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What Do Welfare-to-Work Demonstrations Reveal to Welfare Reformers?

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  • John V. Pepper

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Abstract

Under the new welfare system, states must design and institute programs that both provide assistance and encourage work, two objectives that have thus far appeared incompatible. Will states meet these new requirements? For many innovative programs, the randomized welfare-to-work experiments conducted over the last three decades may be the only source of observed data. While these experiments yield information on the outcomes of mandated treatments, the new regime permits states and localities much discretion. Using data from four experiments conducted in the mid-1980s, this study examines what welfare-to-work demonstrations reveal about outcomes when the treatments are heterogenous. In the absence of assumptions, these data allow us to draw only limited inferences about the labor market outcomes of welfare recipients. Combined with prior information, however, data from experimental demonstrations are informative, suggesting either that the long run federal requirements cannot be met or that these standards will only be met under special circumstances.

Suggested Citation

  • John V. Pepper, 1999. "What Do Welfare-to-Work Demonstrations Reveal to Welfare Reformers?," Virginia Economics Online Papers 317, University of Virginia, Department of Economics.
  • Handle: RePEc:vir:virpap:317
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    References listed on IDEAS

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    1. Manski, C.F., 1992. "Identification Problems in the Social Sciences," Working papers 9217, Wisconsin Madison - Social Systems.
    2. Manski, C.F. & Nagin, D.S., 1995. "Bounding Disagreements About Treatment Effects: A Case Study of Sentencing and Recidivism," Working papers 9526, Wisconsin Madison - Social Systems.
    3. John V. Pepper, 2000. "The Intergenerational Transmission Of Welfare Receipt: A Nonparametric Bounds Analysis," The Review of Economics and Statistics, MIT Press, vol. 82(3), pages 472-488, August.
    4. Dehejia, Rajeev H., 2005. "Program evaluation as a decision problem," Journal of Econometrics, Elsevier, vol. 125(1-2), pages 141-173.
    5. Charles F. Manski, 1996. "Learning about Treatment Effects from Experiments with Random Assignment of Treatments," Journal of Human Resources, University of Wisconsin Press, vol. 31(4), pages 709-733.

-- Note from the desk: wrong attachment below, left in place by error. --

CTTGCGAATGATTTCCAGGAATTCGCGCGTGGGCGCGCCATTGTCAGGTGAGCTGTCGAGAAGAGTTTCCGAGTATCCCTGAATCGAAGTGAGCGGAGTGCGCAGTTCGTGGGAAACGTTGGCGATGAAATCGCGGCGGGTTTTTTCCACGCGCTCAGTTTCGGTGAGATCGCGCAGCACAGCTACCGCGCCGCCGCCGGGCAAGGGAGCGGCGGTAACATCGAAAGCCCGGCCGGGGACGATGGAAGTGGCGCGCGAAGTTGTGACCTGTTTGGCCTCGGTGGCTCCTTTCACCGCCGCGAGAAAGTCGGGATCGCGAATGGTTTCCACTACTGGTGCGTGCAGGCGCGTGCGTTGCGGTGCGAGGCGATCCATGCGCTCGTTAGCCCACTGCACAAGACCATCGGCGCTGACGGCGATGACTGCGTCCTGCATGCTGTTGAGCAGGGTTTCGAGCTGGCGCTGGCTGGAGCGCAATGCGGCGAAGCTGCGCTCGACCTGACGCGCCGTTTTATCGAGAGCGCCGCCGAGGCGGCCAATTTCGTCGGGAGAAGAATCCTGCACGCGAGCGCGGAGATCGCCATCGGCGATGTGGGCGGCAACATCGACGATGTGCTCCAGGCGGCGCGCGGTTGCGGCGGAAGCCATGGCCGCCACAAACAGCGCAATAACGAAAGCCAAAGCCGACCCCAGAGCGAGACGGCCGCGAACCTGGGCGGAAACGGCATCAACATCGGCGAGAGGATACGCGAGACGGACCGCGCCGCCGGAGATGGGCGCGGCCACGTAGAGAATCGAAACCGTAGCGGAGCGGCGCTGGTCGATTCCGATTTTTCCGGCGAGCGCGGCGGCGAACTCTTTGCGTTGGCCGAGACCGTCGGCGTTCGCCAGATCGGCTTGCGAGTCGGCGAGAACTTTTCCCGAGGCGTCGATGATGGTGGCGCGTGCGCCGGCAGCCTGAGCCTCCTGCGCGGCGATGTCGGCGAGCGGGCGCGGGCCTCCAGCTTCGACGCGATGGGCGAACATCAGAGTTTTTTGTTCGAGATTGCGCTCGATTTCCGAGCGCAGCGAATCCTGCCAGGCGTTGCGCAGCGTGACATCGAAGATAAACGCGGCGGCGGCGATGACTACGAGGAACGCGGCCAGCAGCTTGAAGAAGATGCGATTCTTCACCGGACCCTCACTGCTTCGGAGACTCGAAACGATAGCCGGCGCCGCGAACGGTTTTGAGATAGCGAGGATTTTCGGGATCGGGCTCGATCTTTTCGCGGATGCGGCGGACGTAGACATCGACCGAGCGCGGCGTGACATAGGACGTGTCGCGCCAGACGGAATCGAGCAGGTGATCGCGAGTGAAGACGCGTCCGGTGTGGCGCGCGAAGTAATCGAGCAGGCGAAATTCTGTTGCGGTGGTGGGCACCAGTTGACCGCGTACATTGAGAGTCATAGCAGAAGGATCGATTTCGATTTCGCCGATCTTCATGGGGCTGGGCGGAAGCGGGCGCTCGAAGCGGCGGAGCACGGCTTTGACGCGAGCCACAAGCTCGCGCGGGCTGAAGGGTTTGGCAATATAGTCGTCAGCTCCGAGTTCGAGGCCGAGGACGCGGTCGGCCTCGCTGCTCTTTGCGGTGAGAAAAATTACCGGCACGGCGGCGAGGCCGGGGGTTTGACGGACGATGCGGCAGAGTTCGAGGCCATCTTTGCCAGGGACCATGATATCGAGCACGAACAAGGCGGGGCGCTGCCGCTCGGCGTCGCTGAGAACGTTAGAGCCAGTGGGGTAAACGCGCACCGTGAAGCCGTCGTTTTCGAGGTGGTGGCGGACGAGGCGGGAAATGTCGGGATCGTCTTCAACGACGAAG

6. James J. Heckman, 1991. "Randomization and Social Policy Evaluation," NBER Technical Working Papers 0107, National Bureau of Economic Research, Inc.
    7. V. Joseph Hotz & Guido W. Imbens & Julie H. Mortimer, 1999. "Predicting the Efficacy of Future Training Programs Using Past Experiences," NBER Technical Working Papers 0238, National Bureau of Economic Research, Inc.
    8. Charles F. Manski, 1997. "The Mixing Problem in Programme Evaluation," Review of Economic Studies, Oxford University Press, vol. 64(4), pages 537-553.
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    Cited by:

    1. Oscar Mitnik, 2008. "How do Training Programs Assign Participants to Training? Characterizing the Assignment Rules of Government Agencies for Welfare-to-Work Programs in California," Working Papers 0907, University of Miami, Department of Economics.
    2. Guildo W. Imbens, 2003. "Sensitivity to Exogeneity Assumptions in Program Evaluation," American Economic Review, American Economic Association, vol. 93(2), pages 126-132, May.
    3. Charles F. Manski & John Newman & John V. Pepper, "undated". "Using Performance Standards to Evaluate Social Programs with Incomplete Outcome Data: General Issues and Application to a Higher Education Block Grant Program," IPR working papers 00-1, Institute for Policy Resarch at Northwestern University.
    4. Robert Lemke & Claus Hoerandner & Robert McMahon, 2006. "Student Assessments, Non-test-takers, and School Accountability," Education Economics, Taylor & Francis Journals, vol. 14(2), pages 235-250.
    5. Jeounghee Kim, 2012. "The Effects of Welfare-to-Work Programs on Welfare Recipients’ Employment Outcomes," Journal of Family and Economic Issues, Springer, vol. 33(1), pages 130-142, March.

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